Other countries' postal systems are in better financial shape than the U.S. Postal Service because they can offer services beyond mail and package delivery, and their governments cover some employee health-care costs and most retiree costs. In the U.S., the Postal Service is expected to be self-sufficient, yet its ability to run itself like a business is restricted.
The U.S. Postal Service is an independent federal agency that is expected to make a profit.
Services: It's allowed to offer only limited non-mail services, including packaging, money orders, and greeting cards.
Performance: In the fiscal year ended Sept. 30, it showed an $8.5 billion loss on $67 billion in revenue. The service may need a bailout because it has borrowed $12 billion and can borrow only $3 billion more. This year losses are expected to exceed that. It has a $50 billion obligation to its retiree health fund and is in a dispute with Congress over who should pay that.
The Royal Mail is fully owned by the British government, which plans to privatize it.
Services: Provides banking and insurance services along with mail delivery and shipping.
Performance: Restructuring and pension interest costs pushed the Royal Mail to a $512 million loss on sales of $14.9 billion for the fiscal year ending March 2010. It has a $12.6 billion unfunded pension obligation but does not have to pay for retirees' health care.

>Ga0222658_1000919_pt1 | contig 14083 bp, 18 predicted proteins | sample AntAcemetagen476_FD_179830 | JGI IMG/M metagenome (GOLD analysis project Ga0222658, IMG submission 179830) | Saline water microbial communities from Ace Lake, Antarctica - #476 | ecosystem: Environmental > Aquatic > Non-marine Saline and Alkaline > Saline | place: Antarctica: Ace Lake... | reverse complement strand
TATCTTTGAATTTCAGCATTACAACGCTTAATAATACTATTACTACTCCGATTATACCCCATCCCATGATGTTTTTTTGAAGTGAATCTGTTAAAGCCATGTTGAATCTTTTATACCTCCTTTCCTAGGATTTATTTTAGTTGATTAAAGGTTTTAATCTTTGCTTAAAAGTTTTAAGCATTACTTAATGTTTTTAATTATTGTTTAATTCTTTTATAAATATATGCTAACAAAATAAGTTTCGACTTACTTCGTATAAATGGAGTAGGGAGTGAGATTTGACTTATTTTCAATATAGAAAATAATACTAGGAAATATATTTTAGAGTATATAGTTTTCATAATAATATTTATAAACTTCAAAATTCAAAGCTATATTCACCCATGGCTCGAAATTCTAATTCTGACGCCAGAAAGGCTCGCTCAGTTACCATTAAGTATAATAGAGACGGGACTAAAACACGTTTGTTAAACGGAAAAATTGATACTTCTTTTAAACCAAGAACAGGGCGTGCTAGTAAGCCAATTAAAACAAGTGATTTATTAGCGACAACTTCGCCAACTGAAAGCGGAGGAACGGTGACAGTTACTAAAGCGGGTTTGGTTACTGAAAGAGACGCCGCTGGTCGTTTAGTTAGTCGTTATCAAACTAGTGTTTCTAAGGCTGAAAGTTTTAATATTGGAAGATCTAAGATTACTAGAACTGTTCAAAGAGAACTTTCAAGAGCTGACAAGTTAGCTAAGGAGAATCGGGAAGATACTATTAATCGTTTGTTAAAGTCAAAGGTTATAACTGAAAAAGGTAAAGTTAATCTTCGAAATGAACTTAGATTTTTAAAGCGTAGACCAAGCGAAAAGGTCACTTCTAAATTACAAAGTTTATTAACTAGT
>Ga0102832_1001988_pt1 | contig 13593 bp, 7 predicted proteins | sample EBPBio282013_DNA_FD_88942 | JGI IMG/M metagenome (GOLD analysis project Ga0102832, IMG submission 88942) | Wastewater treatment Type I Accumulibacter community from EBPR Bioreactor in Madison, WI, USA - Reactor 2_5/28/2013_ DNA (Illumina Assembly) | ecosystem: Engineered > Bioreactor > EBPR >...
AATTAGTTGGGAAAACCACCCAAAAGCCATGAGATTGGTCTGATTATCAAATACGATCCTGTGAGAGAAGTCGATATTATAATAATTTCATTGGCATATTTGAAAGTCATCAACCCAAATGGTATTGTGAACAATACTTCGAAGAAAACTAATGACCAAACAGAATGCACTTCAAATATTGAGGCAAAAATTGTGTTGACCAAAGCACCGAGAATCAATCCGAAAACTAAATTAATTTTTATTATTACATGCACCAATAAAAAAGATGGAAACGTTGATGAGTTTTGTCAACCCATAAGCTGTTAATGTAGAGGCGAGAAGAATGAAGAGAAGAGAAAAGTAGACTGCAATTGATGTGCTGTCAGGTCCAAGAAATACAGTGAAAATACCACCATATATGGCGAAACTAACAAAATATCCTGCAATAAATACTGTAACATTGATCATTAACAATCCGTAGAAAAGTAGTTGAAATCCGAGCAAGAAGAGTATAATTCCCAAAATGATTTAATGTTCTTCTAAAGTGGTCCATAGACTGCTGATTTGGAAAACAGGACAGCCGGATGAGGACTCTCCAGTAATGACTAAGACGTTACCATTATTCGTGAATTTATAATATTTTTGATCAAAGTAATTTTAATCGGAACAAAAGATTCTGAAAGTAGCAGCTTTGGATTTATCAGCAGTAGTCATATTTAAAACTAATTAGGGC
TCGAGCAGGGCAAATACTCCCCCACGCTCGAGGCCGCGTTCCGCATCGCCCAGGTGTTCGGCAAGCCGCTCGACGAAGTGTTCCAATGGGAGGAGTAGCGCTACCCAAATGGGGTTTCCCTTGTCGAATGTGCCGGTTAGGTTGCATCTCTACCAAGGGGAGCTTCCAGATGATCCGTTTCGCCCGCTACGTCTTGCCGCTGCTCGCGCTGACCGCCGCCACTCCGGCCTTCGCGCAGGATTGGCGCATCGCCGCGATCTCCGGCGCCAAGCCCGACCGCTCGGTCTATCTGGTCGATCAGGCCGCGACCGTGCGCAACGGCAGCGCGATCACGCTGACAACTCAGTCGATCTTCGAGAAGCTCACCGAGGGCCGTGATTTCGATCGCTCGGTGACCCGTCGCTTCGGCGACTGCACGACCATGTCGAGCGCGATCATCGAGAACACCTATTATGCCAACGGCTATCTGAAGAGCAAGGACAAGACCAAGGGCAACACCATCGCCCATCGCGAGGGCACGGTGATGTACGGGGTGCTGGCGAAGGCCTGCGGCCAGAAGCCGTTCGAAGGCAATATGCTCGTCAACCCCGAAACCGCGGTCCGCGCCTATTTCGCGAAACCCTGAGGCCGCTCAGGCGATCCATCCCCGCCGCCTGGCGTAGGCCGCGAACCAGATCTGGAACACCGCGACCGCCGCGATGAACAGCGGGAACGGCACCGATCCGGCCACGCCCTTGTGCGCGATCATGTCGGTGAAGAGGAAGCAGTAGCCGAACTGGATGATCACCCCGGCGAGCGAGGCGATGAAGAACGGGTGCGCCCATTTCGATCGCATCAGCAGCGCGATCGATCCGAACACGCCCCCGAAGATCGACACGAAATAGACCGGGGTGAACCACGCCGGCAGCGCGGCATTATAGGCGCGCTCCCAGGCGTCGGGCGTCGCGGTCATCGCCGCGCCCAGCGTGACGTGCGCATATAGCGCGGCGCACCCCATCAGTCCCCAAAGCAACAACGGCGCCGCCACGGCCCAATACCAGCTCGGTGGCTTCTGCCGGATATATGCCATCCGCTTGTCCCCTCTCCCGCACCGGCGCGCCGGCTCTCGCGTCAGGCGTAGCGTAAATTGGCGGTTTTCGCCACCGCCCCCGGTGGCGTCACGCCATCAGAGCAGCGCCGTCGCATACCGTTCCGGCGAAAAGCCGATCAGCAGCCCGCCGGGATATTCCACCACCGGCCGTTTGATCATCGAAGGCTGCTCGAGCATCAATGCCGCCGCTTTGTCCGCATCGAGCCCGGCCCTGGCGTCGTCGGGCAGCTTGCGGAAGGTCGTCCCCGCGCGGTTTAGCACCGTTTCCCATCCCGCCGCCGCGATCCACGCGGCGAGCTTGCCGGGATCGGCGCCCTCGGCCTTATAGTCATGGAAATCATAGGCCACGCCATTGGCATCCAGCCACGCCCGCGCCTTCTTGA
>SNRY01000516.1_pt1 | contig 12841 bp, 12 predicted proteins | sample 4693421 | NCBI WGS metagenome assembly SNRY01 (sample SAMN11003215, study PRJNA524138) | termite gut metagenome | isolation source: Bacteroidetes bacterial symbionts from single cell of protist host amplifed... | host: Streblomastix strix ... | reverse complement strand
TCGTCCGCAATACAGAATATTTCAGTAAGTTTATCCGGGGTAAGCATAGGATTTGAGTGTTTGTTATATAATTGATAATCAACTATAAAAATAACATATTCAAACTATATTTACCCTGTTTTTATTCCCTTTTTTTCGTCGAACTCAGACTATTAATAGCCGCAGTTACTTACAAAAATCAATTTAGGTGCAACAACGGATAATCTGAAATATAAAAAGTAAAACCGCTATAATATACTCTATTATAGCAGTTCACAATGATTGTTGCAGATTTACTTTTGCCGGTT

Japan Post Holdings is fully owned by the government.
Services: Beyond postal services, it offers banking and insurance products and package delivery.
Performance: Reported $227 billion in sales and $5.4 billion in net income for the fiscal year ending March 2010. Its banking unit holds about $2.1 trillion in savings accounts. The government covers health insurance and pensions.
Deutsche Post is fully privatized and trades on the stock market.
Services: It mostly delivers mail and also owns DHL, a global express shipping company.
Performance: Had revenue of $64.4 billion and net income of $898 million in 2009. But the sale of Postbank, its banking unit, to Deutsche Bank contributed $842 million toward the net, a one-time gain. Many retirees are former civil servants, so the government pays most of their pensions. With fewer civil servants now, the company’'s share of pension costs is growing, but it does not have to pay for retirees’ health care.
La Poste is fully owned by the French government.
Services: Offers financial services, which generate profits that offset losses on mail service.
Performance: Revenue in 2009 was $21.6 billion; net income was $740 million. In 2006 the government agreed to take over $94 billion in pension obligations to about half of those La Poste employees who are civil servants, in exchange for a $2.7 billion payment by La Poste. Last year, La Poste spent about $2.5 billion on pensions. It does not have to pay for retirees' health coverage.